OAN’s Taylor Tinsley
3:07 PM – Thursday, August 10, 2023
The National Oceanic and Atmospheric Administration forecasted more storms for the 2023 Atlantic hurricane season.
On Thursday, NOAA forecasters said this year’s hurricane season has increased from near-normal level activity to a 60% chance of an above-normal season, a 30% increase from the previous outlook in May.
The six-month hurricane season ends on November 30th and the administration’s outlook, which ranges with a 70% confidence rate, predicted 14-21 named storms, 6-11 of which could become hurricanes, and 2-5 could develop into major hurricanes with winds of up to 111 mph or greater.
“Our six to 11 hurricanes that are now forecast this year, which we had five to nine forecast earlier, would be in line with the eight hurricanes we had last year and the seven hurricanes from the year before that,” said NOAA forecaster Matthew Rosencrans. “Normal for each one of these categories is 14 named storms, seven hurricanes and three major hurricanes.”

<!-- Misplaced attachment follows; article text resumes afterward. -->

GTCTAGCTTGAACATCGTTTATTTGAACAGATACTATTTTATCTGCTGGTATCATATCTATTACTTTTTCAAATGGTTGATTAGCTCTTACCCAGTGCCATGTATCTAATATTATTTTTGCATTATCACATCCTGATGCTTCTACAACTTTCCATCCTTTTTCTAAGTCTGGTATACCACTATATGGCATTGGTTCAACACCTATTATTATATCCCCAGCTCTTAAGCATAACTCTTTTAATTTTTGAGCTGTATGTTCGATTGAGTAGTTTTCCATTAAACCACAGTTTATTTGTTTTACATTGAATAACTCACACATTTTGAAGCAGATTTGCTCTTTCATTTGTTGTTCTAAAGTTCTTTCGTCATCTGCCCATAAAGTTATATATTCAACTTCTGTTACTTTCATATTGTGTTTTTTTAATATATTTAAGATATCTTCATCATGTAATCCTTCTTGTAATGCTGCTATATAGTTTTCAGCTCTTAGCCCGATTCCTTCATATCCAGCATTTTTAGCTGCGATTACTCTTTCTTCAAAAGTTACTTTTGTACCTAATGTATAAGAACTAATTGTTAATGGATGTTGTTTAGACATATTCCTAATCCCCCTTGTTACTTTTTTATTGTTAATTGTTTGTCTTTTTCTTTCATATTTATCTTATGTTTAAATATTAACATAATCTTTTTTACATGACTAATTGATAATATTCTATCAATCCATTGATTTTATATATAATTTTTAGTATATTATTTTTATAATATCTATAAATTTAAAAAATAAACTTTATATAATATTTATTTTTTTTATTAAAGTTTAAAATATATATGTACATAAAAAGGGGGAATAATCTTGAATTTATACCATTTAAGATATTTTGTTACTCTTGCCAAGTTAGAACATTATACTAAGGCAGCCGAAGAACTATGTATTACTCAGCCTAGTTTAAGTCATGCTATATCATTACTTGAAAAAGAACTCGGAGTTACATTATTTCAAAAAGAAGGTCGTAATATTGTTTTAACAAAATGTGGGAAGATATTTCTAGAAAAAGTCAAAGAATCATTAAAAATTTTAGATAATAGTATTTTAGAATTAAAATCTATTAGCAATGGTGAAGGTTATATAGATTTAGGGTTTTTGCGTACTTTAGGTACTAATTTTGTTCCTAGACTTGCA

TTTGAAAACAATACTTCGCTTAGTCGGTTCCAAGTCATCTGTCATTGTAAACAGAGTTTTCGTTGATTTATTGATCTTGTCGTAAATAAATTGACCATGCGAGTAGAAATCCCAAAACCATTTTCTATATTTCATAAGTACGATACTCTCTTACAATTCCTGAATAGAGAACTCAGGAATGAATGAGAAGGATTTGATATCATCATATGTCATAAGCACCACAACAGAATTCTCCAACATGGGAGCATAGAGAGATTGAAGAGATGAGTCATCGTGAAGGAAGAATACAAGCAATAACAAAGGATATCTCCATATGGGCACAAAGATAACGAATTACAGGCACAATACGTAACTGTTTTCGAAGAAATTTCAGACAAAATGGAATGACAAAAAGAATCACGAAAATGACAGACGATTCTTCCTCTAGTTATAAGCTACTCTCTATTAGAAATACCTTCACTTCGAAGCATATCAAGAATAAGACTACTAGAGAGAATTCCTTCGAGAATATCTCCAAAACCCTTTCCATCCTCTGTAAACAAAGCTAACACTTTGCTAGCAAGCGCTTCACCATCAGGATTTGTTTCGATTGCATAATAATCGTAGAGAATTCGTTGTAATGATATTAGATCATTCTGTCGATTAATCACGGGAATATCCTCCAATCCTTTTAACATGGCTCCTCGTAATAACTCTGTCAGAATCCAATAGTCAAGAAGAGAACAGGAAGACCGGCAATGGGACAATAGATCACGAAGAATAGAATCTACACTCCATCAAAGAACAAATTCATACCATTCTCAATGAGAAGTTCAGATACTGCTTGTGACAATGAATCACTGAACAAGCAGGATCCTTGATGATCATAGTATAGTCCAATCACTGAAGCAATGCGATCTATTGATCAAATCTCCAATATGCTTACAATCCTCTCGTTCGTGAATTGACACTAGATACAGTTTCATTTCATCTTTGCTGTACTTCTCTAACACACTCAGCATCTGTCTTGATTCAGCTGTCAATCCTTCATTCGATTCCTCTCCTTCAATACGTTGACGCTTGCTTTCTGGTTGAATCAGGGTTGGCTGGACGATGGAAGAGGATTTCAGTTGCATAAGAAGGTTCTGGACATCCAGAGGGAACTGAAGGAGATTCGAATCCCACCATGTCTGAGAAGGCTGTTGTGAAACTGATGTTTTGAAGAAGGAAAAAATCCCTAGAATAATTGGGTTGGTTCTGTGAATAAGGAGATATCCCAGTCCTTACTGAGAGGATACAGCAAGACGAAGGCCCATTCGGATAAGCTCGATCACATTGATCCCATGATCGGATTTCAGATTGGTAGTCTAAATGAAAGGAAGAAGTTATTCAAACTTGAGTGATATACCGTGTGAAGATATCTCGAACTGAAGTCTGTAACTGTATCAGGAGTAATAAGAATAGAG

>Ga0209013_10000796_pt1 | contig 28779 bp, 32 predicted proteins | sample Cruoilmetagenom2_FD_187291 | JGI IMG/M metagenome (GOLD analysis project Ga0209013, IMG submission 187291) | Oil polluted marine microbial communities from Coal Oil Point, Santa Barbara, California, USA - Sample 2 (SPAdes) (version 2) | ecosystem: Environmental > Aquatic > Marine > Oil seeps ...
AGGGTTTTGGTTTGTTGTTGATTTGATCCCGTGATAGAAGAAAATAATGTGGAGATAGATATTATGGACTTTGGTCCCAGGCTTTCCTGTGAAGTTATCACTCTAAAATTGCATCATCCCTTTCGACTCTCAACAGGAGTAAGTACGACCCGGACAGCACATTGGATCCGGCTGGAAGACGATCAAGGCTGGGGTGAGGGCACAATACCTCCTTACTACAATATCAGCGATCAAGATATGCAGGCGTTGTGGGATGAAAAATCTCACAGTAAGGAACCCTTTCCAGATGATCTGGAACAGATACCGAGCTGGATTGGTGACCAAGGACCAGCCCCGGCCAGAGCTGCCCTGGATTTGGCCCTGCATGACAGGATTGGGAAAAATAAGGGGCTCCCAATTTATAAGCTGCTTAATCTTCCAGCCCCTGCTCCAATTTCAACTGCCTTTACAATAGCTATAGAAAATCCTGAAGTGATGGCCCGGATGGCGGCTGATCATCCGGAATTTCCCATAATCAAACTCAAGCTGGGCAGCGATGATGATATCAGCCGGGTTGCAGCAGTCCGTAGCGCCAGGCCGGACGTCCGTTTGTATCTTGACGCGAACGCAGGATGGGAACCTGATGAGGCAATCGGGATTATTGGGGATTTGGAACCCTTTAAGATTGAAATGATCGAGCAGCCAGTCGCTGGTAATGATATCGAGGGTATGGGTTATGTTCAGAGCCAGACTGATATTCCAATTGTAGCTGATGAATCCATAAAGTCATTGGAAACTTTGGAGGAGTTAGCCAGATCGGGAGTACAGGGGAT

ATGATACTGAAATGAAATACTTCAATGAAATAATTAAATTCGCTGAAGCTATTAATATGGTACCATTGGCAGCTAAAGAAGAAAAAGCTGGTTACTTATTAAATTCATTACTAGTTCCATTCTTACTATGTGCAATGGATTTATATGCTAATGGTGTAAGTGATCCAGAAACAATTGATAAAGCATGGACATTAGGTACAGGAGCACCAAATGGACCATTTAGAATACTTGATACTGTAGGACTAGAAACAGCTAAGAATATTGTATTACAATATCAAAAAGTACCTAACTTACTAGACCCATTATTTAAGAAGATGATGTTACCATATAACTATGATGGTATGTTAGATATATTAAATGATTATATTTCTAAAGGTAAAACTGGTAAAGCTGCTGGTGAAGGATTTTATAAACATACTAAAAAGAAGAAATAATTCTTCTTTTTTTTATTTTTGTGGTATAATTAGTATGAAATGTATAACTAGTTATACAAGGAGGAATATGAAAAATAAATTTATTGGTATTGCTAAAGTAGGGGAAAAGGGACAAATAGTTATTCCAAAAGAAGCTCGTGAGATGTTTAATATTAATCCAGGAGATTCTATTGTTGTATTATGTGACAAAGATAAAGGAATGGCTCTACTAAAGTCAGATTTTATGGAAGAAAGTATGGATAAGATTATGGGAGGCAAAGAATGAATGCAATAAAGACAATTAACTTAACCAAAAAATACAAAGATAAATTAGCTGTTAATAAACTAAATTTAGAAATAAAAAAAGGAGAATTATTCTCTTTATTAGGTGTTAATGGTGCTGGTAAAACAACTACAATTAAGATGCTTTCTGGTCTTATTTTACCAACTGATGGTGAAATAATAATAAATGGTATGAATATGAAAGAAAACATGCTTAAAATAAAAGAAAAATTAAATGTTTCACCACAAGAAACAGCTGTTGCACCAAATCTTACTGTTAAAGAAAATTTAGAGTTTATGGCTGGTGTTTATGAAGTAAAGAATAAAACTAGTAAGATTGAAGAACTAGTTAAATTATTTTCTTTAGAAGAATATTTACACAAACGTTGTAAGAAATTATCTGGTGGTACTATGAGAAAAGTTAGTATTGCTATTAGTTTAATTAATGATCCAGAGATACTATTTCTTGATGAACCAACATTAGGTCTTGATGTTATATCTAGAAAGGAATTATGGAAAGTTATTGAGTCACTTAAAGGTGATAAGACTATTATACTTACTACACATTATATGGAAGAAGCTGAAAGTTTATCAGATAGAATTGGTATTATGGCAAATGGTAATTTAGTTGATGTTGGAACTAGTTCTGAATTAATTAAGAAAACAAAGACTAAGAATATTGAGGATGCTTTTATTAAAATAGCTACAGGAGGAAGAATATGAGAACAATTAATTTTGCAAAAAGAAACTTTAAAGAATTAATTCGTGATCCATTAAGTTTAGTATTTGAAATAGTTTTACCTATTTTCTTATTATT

Forecasters predict there’s a 95% chance that ongoing El Nino conditions, which is a periodic warming of surface temperatures in the Pacific Ocean, will continue through the Northern Hemisphere winter.
NOAA noted El Nino usually “results in atmospheric conditions that help lessen tropical activity during the Atlantic season,” but those conditions have been slow to develop.
“One of the biggest changes that we saw was the forecast wind shear over the Atlantic is forecast by many of the models to be lower than it was, which lower wind shear is conducive to more tropical cyclone or tropical storm formation,” Rosecrans said. “So now most of the models are forecasting either near or below average wind shear when in May some of the models had forecast the above average wind shear.”
NOAA hurricane outlooks are forecasts for the overall 2023 season, not landfalls.
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